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"Starman"
6 July 1972

Radio/TV/Film/Video Index

Recorded: 5 July 1972
Broadcast: 6 July 1972
Note: Some sources mistakenly list this as broadcast on 14 April 1972.
Musicians: David Bowie, Mick Ronson, Trevor Bolder, Mick "Woody" Woodmansey & Robin Lumley

A very famous performance, where many saw David Bowie perform for the first time even though an earlier UK TV performance of the same song had occurred on Granada's Lift-Off With Ayshea (Screened: 15 June 1972).  Bowie's outrageous looks and camp acting with Mick Ronson had a major impact on the British public's imagination, and interest in him rose sharply after this broadcast.

Wearing a multi-coloured jump-suit and playing the same blue acoustic guitar seen in the The Old Grey Whistle Test, the red-haired Bowie and The Spiders From Mars mimed to a previously recorded studio version of "Starman" adding 'live' vocals and guitar.  Of interest is Bowie's cheeky reference to Marc Bolan in this performance when he sings "Some cat was laying down some get-it-on rock n roll". Following the impact of this performance, "Starman" rocketed up the charts and made the Top 10 two weeks later.

Filmed live, Bowie and The Spiders (& Robin Lumley) were surrounded by a young dancing studio audience, much in the manner of the Beatle's "All You Need Is Love".  Each of the Spiders had by now succumbed to the total glitter look with Mick Woodmansey having dyed his hair blond, Trevor Bolder having dyed his sideburns silver and Mick Ronson sporting long bleached hair and yellow satin jump-suit. Also shown on the broadcast was Robin Lumley on keyboards.  Bowie achieved much notoriety by singing most of the song with his wrist dangling limply around Ronson's neck and shoulder.   Sadly like The Old Grey Whistle Test, this performance is not yet commercially available but is often shown on UK TV from time to time.

Ian McCulloch, Echo and the Bunnymen:

‘As soon as I heard "Starman" and saw him on Top Of The Pops I was hooked. I seem to remember me being the first to say it, and then there was a host of other people saying how the Top Of The Pops performance changed their lives. In 1972, I’d get girls on the bus saying to me, "eh la, have you got lippy on?", or "are you a boy or a girl?" Until he turned up it was a nightmare. All my other mates at school would say, ‘Did you see that bloke on Top Of The Pops?’ He’s a right faggot, him!’ And I remember thinking, ‘You pillocks’, as they’d all be buying their Elton John albums, and Yessongs and all that crap. It made me feel cooler.’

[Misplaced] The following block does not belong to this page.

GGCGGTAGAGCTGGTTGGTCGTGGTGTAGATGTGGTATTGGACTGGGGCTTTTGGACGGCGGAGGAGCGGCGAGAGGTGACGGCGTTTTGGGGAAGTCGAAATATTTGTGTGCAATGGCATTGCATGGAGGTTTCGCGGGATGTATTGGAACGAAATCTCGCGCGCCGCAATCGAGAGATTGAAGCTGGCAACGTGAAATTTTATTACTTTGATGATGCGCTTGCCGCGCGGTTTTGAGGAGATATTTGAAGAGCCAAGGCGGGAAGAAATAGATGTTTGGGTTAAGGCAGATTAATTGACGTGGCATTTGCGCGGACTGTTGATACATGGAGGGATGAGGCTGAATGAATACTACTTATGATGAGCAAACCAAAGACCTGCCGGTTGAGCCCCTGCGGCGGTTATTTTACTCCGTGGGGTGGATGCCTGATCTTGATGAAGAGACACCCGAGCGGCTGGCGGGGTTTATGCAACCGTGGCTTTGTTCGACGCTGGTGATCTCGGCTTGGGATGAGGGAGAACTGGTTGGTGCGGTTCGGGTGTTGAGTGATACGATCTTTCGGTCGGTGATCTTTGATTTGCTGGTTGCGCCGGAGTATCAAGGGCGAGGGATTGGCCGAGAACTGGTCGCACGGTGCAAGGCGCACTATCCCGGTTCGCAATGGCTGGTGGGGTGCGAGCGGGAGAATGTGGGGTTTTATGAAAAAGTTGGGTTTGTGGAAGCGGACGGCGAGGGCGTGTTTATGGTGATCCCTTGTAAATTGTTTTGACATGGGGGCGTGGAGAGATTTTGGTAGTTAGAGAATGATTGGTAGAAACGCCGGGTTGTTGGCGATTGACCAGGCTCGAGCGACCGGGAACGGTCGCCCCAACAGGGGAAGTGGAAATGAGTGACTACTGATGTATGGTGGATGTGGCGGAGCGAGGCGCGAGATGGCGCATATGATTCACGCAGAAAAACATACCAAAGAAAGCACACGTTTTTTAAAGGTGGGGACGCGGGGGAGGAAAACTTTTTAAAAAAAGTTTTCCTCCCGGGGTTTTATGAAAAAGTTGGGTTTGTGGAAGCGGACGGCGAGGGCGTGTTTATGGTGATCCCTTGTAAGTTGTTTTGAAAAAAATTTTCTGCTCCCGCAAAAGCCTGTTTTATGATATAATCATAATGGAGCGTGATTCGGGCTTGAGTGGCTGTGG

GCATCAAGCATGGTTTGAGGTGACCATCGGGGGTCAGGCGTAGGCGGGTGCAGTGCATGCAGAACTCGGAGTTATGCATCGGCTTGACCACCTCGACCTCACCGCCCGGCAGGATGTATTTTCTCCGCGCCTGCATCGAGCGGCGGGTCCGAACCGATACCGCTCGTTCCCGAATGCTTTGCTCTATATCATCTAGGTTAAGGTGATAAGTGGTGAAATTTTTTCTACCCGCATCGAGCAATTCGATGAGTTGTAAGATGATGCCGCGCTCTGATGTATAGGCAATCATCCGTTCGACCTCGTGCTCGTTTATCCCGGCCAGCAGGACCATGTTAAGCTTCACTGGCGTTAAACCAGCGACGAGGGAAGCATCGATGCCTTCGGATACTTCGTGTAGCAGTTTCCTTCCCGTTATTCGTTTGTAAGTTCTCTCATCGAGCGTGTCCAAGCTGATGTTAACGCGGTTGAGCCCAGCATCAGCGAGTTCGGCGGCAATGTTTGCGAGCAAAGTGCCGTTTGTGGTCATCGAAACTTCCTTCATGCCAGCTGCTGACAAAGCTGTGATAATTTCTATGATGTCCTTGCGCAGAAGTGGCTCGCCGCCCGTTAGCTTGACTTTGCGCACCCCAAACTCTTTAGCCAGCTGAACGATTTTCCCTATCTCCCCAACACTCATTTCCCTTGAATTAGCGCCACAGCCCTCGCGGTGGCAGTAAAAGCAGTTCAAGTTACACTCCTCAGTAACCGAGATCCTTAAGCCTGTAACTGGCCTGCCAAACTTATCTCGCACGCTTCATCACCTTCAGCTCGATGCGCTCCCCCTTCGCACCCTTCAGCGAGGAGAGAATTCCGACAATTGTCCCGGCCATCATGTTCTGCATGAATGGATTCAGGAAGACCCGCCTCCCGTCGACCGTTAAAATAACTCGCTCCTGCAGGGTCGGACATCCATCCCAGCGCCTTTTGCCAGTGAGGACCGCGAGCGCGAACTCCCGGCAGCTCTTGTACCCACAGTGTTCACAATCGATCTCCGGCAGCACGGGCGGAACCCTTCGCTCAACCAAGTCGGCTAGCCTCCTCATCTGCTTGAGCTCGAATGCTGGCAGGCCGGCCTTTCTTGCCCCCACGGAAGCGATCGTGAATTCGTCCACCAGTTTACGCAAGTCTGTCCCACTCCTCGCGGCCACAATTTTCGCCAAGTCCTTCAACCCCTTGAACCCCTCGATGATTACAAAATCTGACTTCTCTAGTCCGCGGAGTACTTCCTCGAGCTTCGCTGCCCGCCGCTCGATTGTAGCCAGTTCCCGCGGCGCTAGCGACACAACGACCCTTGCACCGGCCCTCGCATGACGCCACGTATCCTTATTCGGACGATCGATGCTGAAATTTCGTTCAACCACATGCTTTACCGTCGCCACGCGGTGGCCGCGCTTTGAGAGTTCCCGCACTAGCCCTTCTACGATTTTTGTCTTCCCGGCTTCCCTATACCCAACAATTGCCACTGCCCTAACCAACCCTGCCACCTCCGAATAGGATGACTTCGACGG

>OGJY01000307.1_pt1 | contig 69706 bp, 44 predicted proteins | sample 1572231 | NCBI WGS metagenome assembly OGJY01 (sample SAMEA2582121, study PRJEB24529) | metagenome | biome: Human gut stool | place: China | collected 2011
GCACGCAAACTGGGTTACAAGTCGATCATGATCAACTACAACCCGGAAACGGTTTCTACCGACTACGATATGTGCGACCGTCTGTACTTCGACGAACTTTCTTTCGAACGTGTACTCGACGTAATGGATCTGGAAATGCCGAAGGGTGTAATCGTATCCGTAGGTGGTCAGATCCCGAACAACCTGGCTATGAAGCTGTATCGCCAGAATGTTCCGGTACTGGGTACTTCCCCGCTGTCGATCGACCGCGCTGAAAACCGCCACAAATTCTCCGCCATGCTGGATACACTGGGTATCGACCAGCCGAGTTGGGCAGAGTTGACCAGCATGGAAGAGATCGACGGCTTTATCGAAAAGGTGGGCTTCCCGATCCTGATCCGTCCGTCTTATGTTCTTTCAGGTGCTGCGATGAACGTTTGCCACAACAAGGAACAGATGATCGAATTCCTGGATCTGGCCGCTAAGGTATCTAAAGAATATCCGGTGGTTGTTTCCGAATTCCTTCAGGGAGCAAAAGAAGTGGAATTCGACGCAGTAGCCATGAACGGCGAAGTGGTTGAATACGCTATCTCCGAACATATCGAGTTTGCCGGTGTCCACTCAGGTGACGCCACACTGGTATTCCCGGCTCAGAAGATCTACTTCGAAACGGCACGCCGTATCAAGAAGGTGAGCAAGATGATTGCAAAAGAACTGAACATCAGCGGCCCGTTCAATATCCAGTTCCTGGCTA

Gary Kemp, songwriter for Spandau Ballet:

‘I watched it at a friend’s council flat. My reality was so far removed from this guy’s place, that my journey from that moment on was to get there, and I think the same applies to most of my generation.’

Chris Cowey, executive producer of BBC Top Of The Pops (2002):

"I remember David Bowie doing Starman, and you just thought, 'wow' - that was a life-changing moment."

Mick Wall, editor of Classic Rock magazine:

"I remember the first time Bowie appeared on TV in Ziggy Stardust guise and it was greeted mainly with contempt. Suddenly, here comes a guy dressed as a gay alien from outer space, singing gay alien songs from outer space. I was 14 and I genuinely didn’t understand the concept of ‘gay’ or ‘straight’. I remember TOTP was family viewing, and I remember watching it with my Mum and Dad. "Oh, shouldn’t be allowed". And there was one bit in the chorus when Bowie puts his arm round Ronson’s neck and they sing together? My Dad was like "Poofter" I remember feeling it was very strange and very different from everything else that had gone on TOTP that week. My mother’s intense disapproval made me think ‘Well, there must be something GREAT going on here", and I mean, at that moment I was totally hooked. First album I ever bought as a kid..."

GRIN
DAVID BOWIE on "Top of The Pops" - it took hours for the grin on my face to wear off! Auntie Beeb has gone Bowie-mad - even the dreaded Blackburn album tracking from "Ziggy Stardust"! The establishment has now recognised you as a STAR, David. Long may it last! - MARY CONELAN, CHORLTON-CUM-HARDY, MANCHESTER.
Fan Letter (1972)

  ---This page last modified: 31 Oct 2002---

Ziggy Stardust Scarf (1973)